A dangerously acute account of 18 months in Nicaraguan Territory.
And hear the word of God!
Not much time for Hermana B, but just wanted to invite each of you to bring your questions to the Lord this weekend as we listen to His Prophets. I know that they speak for God and that if we follow the counsel they give us, we will be blessed.
Lots of Love,
P.S. Just so you know, ¨smoking¨ in Spanish means ¨tuxedo¨.
I felt like quite the traveler this week, only spending three complete days in my area and two nights in my assigned bed. Between Managua, Chinandega, and Chichigalpa, I think I’ve gained enough travelers points to hop on a bus to Japan! (ha ha as if there were buses that go all the way to Japan)
Something I loved was working with so many other Hermanas. It’s a weird atmosphere, the mission life. You actually hear about other missionaries you feel like you know them even before you’ve actually met. And when you do actually get to know them, you realize that their reputation rings true or it’s completely off base. That’s why it’s better just to think and hope the best about people you don’t know.
The same is true for the Gospel though; we think we can perceive who is going to accept the true message of the restoration, but we never know for sure. So it’s better if we just share it with everyone. It’s like Elder Oaks said “The Lord loves all of His children. He desires that all have the fullness of His truth and the abundance of His blessings. He know when they are ready, and He wants us to hear and heed His directions on sharing His gospel. When we do so, those who are prepared will respond to the message of Him who said “My sheep hear my voice…and they follow Me”. That’s really helped me to overcome my awkwardness of talking with everyone about the gospel, just knowing that He has prepared them and in my weak human state I have no place to judge which ones they are.
We had a conference in Managua on Thursday with both the missions and their Presidents, Bishop Dean M. Davies from the Church Presiding Bishopric, and Elder Ochoa from the Quorum of the Seventy and his wife. It was really neat to hear them all talk. I especially loved when the wife of Elder Ochoa mentioned that Christ lives and directs His work, and just as our mission presidents work with us in the streets, Christ does too. More or less, her message was work with Christ, every day, in every contact.
It was super funny for me to see Bishop Davies and his wife do their presentation. There was a big hula-ba-loo about it. The chapel was painted, there was a bunch of cameras…a big paparazzi almost! What made me laugh was about half way through the meeting…”Wait” I thought “just wait one second…I’ve heard this presentation before! But it was definitely in English. And it was definitely not with air-conditioning…I seem to remember the chapel heaters running. Must have been a devotional I attended while I was attending SUU!!!! It was still a great message… just a little déjà-vuish!
We were walking the other day and a guy on the corner just kept saying, “How, How, How”. I’m not sure if he just didn’t know how to finish “How are you?” or if he really was intending to greet me with a native American “How”. It was a rather odd moment in the heat of the Chichigalpa sun. I thought…”Whatever, like those Indians (and Annie Oakley) I’m an Indian too!!!
I’m so excited for one of our investigators Miguel! Quick background on him: 30 years old, lives with his member cousin, has been taking our lessons since the seventh of February (a REALLY long time for being Nicaraguan), finally chose to be baptized, told his dad, his dad disowned him, and for the first time in six months he drank again! We were super sad, thinking he would not be able to be baptized for long time. And the worst part was he kept saying, “Hermanas, I’m so sorry. Can I please still be baptized? What do I have to do?” Bringing our problem to the Bishop, he decided to accompany us to get to know the guy; Bishop talked with Him a good deal and then said, “Well, I think you’re ready for the first week of April” (Cue the Hallelujah Chorus!) Can’t wait to see him in the waters of a true baptism.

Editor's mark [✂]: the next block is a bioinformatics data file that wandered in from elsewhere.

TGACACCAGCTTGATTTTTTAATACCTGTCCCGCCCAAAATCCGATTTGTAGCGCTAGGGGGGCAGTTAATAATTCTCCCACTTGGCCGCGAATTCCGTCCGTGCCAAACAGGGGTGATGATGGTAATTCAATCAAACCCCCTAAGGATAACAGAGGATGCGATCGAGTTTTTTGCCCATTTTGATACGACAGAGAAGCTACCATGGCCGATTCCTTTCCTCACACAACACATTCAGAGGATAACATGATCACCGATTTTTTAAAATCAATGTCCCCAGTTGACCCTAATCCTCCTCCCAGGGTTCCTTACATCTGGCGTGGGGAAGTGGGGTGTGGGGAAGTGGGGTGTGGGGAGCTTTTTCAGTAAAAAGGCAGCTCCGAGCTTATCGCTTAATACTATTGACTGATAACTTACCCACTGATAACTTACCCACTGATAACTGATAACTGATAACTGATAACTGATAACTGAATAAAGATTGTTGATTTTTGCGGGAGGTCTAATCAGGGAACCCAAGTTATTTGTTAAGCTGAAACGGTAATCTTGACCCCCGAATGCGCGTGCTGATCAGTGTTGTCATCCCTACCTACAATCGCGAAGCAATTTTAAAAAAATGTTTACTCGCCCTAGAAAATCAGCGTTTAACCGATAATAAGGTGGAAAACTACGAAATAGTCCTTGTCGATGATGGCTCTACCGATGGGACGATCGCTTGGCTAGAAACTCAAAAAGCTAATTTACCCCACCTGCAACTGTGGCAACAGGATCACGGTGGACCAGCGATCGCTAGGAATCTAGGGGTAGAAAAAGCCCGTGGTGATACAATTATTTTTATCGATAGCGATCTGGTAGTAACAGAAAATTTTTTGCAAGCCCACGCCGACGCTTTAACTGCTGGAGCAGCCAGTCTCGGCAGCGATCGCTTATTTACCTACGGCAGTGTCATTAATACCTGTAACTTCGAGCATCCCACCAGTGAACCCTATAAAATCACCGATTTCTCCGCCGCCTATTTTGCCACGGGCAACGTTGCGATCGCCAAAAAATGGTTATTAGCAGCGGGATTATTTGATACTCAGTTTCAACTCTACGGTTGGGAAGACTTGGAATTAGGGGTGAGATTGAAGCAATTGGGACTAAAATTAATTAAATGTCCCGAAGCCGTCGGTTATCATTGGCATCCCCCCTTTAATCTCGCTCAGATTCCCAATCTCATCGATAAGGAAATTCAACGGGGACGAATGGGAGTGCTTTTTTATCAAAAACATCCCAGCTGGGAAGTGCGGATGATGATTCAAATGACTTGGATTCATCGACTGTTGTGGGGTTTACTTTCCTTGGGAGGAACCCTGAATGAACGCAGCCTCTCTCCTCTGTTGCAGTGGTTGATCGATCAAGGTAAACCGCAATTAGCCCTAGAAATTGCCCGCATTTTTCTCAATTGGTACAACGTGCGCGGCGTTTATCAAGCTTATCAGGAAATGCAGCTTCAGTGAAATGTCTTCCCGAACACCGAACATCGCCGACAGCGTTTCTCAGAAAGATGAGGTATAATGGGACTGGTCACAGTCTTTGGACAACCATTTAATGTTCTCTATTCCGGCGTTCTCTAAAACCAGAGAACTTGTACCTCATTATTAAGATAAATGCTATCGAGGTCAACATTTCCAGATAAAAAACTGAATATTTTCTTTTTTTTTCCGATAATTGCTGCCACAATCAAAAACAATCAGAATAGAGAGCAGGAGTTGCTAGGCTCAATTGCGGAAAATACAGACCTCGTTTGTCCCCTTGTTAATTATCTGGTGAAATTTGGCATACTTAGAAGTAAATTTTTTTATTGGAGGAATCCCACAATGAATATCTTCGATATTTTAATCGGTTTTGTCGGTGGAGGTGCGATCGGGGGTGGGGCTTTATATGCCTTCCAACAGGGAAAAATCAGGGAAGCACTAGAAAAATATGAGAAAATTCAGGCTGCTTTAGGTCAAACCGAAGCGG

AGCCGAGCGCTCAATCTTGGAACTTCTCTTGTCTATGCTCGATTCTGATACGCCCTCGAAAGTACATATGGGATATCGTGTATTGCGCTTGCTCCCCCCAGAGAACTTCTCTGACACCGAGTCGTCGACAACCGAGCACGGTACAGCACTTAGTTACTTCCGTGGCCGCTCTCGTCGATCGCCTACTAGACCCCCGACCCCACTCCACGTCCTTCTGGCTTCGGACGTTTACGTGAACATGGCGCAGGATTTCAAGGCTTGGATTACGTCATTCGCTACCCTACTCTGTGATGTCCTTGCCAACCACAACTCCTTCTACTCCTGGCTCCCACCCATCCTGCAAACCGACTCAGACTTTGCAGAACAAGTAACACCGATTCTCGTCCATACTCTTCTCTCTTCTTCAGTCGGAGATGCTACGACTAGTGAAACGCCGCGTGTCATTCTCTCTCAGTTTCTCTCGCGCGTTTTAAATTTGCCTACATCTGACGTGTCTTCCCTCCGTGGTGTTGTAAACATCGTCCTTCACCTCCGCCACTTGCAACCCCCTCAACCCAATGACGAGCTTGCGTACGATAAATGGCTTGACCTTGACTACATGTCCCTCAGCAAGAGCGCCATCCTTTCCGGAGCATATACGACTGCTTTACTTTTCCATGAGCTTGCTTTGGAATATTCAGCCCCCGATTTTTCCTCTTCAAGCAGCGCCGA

Can I just remind all you returned missionaries how awesome the mission is? And for all who haven’t gone, I hope you can see how wonderful a life can be when you share the gospel. I’m just looking forward to the Spirit World, where my time as a representative of Jesus Christ won’t be limited to 18 months (9, of which, are all that remain for me; Feliz Hump-Day). So here are some tips for this week:
1) Love someone enough to give them an Ensign or other church magazine.
2) Hum, Whistle, or sing a Hymn at work or school
3) Greet someone with “How”, if the awkwardness continues, you may add a “do you do?” afterwards!!!
Have a golden week!
Not much to report from this side of the glove, only that The Church of Jesus Christ of Latter-day Saints has two new awesome members. WaHOO! J
It really was a treat to see them both, Brother Felipe and Hermanita Francys. They both had such different needs as investigators, but, thanks to the Holy Spirit, they both ended up with the answer that this is the true Church of Christ. Let me tell you about them.
First, Hermano Felipe reminds me quite a bit of my own grandfather. Maybe it’s the mustache. Anyways, he’s just an old guy who lives in the house of some members as a gardener/housekeeper. He’s about 70 years old, but still going strong. He’s got it all: spunk, real interest, jokes, witty responses. He is a perfect old man: But, with every cute little baptizable viejito, there always comes a few trials. First off, Hno. Felipe doesn’t know how to read. We overcame that one by giving him discs of the Book of Mormon. Something a lot bigger, however hit us. Well, hit me, He doesn’t hear very good. A natural cause of living so long, or so they tell me. So we kind of yelled the lessons. What made me laugh and cry is that it didn’t matter if I shouted or whispered, he couldn’t understand me. He nodded his head like he did and then ask his buddy, “What’d she say?”…Oh, the trials of a second language. But I love this little man so much. He came out of the water saying, “I’m new! I’m new! He may not have understood everything I said, but he knew that baptism would cleanse him from his sins. Our other baptism was just as precious. The daughter of inactive parents, Francys wanted to be baptized from the moment we found them. The biggest problem was helping her be brave enough to do it alone. But in the end, it was worth it...alone or not...When she came out of the font, I was the first to greet her. Soaking wet, literally dripping water everywhere, she saw me and went to give me a huge hug. Luckily a towel was quickly put between us. But I’ll never forget what this nine year old said; “What joy! What joy!” Even a nine year old can recognize when she is doing the Father’s will.